TIME: The Debate Over Charter Schools is Fueling the Looming L.A. Teachers’ Strike

Labor News

Teachers and supporters of public education march against education funding cuts during the March for Public Education in Los Angeles, California on December 15, 2018. Ronen Tivony—NurPhoto/ Getty Images

Reprinted from TIME by Katie Reilly on January 10, 2019.

More than 30,000 Los Angeles teachers are preparing to strike on Monday for the first time in 30 years due to failed negotiations over school funding, pay raises and classroom sizes. But as they look to mobilize support, teachers are also focusing on the growth of charter schools as a central issue in the nation’s second largest school district.

At a press conference Wednesday night following another day of negotiations, United Teachers Los Angeles (UTLA) President Alex Caputo-Pearl accused district leaders of wanting “to starve our schools in order to justify cuts and justify handing more schools over to privately run charter schools.”

He called for a cap on charter school growth, including it on a list of issues that, while not on the bargaining table now, “absolutely shape the direction of public education in Los Angeles.” …

About one in five Los Angeles students now attend charter schools, and charter school enrollment has continued to grow in the past decade as overall enrollment in the district has declined. The city now has more charter schools and more charter school students than any other school system in the country, The Los Angeles Times reported. Most charter school employees are not unionized. …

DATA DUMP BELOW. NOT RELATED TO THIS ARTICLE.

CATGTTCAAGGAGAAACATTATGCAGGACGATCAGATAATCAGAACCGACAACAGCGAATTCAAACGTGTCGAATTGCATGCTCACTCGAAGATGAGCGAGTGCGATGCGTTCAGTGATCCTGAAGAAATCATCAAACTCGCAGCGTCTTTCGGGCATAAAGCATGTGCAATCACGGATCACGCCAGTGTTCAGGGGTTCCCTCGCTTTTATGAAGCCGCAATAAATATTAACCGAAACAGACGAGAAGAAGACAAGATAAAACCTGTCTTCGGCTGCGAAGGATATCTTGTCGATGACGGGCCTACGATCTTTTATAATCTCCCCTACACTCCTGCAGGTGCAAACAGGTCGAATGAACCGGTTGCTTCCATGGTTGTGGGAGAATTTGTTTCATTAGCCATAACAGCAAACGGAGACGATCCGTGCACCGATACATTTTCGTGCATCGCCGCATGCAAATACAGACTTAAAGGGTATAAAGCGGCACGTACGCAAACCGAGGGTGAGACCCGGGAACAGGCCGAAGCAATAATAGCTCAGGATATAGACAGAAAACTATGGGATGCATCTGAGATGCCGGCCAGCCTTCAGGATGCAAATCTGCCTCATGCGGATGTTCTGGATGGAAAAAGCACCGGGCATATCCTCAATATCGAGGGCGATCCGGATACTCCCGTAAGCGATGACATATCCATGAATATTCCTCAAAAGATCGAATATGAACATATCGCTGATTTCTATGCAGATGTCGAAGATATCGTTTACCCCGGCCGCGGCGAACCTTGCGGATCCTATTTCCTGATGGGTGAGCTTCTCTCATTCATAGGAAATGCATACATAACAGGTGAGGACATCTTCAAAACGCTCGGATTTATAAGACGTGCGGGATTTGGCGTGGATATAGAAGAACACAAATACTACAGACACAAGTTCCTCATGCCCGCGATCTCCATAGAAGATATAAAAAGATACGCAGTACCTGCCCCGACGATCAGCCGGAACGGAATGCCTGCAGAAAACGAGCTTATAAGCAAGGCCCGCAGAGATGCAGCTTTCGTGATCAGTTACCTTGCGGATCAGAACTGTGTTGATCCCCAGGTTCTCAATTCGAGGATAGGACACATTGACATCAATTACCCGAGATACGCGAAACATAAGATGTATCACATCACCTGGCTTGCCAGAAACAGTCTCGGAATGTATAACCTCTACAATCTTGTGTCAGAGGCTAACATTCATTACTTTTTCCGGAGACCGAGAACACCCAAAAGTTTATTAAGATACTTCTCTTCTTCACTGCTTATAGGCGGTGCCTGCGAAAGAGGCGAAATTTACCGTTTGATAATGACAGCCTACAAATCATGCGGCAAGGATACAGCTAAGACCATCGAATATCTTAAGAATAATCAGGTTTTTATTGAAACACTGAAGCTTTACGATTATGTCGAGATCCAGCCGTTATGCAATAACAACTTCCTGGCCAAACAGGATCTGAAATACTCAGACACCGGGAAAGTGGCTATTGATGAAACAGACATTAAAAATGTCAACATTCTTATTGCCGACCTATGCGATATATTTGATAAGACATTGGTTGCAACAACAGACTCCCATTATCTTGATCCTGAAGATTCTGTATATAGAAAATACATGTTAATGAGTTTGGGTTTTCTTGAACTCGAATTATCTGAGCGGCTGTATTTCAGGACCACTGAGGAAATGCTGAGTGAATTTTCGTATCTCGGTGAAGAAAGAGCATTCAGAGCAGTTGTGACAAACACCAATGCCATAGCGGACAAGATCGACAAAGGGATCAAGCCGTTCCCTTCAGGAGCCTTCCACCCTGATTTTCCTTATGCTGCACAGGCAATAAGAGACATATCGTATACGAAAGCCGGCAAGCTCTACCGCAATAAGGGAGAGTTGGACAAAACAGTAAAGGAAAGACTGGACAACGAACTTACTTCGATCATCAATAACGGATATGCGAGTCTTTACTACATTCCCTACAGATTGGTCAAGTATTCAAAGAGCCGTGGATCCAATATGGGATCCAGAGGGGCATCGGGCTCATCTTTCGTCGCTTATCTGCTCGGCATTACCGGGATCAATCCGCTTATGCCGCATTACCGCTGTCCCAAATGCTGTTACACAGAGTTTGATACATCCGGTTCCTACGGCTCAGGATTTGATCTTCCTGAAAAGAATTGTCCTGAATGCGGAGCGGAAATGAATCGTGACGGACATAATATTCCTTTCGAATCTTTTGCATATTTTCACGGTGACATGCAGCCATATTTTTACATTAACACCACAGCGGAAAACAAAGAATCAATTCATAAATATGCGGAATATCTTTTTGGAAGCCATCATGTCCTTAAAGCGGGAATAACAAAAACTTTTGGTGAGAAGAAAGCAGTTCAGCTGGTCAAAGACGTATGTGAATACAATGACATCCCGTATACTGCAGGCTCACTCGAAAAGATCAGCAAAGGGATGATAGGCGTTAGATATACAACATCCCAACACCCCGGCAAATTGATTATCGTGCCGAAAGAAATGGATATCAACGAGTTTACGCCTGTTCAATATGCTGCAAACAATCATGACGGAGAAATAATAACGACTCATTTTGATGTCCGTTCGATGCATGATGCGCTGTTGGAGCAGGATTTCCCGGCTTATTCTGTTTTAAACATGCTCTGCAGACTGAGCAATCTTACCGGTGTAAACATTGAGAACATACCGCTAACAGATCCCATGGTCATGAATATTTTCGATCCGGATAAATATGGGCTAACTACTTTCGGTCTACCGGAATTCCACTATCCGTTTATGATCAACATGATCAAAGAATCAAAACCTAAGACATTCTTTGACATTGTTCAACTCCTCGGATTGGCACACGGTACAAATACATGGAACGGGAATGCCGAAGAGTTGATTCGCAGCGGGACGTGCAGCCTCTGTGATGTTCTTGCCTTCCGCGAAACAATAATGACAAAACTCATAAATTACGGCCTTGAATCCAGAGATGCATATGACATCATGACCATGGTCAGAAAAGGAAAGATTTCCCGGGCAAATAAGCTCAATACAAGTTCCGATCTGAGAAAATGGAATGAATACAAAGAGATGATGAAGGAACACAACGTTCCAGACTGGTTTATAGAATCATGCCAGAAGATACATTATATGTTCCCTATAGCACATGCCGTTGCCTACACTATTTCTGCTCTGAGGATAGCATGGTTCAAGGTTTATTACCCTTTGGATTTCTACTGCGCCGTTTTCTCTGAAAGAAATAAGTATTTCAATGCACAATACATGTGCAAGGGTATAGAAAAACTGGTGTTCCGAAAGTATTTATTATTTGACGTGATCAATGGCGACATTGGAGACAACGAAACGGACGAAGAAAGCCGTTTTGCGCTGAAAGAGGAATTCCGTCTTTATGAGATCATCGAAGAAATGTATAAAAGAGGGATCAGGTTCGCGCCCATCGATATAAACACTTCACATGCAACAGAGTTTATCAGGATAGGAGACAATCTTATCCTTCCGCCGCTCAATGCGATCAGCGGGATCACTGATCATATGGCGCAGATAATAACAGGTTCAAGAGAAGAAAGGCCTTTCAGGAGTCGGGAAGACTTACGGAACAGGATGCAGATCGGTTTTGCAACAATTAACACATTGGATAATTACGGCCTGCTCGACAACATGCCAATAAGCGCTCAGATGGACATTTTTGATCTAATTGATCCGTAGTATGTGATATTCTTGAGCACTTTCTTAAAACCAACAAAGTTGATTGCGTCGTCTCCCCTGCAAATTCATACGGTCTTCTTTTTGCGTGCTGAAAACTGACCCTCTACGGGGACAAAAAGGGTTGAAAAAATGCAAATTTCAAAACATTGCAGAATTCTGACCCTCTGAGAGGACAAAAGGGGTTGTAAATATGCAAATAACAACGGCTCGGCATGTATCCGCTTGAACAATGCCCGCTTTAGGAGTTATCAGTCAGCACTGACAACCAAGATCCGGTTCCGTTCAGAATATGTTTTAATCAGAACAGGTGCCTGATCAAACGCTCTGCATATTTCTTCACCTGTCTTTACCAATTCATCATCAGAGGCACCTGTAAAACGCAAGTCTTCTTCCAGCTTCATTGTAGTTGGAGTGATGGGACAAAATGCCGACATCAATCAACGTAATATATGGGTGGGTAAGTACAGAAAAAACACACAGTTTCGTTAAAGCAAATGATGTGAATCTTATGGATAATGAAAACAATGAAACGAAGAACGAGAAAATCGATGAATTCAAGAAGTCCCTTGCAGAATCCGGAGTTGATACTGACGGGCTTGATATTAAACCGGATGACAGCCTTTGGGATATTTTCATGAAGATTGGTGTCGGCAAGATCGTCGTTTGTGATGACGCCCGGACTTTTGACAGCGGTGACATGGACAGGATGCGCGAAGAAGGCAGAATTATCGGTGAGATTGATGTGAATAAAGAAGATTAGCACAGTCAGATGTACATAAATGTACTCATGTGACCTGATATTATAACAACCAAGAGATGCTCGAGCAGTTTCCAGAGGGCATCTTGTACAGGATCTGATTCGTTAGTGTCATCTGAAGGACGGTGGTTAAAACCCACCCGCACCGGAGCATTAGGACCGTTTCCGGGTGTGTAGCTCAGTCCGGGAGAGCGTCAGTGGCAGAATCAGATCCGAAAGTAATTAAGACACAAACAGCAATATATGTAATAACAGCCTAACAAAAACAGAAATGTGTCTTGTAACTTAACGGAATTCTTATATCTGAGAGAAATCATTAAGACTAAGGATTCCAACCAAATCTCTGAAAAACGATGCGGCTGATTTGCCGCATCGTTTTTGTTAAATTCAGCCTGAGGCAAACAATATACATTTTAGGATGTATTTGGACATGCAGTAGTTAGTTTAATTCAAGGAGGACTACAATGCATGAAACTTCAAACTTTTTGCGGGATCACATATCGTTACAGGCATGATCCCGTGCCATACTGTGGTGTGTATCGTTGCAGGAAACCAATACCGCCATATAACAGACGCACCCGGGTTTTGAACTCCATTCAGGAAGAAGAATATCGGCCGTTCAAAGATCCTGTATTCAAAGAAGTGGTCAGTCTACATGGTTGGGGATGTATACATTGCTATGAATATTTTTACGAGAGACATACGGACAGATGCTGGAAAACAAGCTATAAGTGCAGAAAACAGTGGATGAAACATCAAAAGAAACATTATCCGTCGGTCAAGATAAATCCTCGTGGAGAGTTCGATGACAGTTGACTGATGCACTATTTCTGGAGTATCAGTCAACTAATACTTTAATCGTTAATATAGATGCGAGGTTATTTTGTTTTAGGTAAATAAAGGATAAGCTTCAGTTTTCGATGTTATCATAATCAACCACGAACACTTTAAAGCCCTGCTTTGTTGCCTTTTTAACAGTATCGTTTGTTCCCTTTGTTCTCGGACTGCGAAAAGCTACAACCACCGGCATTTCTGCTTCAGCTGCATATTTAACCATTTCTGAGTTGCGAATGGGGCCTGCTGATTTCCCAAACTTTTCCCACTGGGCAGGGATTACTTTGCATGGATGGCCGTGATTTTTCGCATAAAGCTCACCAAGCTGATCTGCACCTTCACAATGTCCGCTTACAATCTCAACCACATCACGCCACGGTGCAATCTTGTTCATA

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L.A. Teachers Prepare to Strike

Reprinted from Dissent by  on January 7, 2019.

Thirty-five thousand Los Angeles school teachers are on the verge of a strike. Their demands include a 6.5 percent pay increase, smaller class sizes, more funding for school counselors, nurses, and librarians, and a cap on the proliferation of charter schools throughout their city. The strike would be consequential whatever the issues: the Los Angeles Unified School District is the second largest in the nation, with over 640,000 students, 1,000 schools, more than 60,000 employees, and a budget of $7.5 billion. But this bitter conflict is also a fight about the meaning of progressive politics and the character of the Democratic Party as it readies itself to supplant, on a national level, Donald Trump and his allies. Since the Trumpists have little influence or support in California, what happens there could portend how future political conflicts will unfold in an America where liberals are in power. …

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About Jeffrey Burman 4467 Articles
Jeff Burman represents assistant editors on the Guild’s Board of Directors. He can be reached at jeffrey.s.burman.57@gmail.com.

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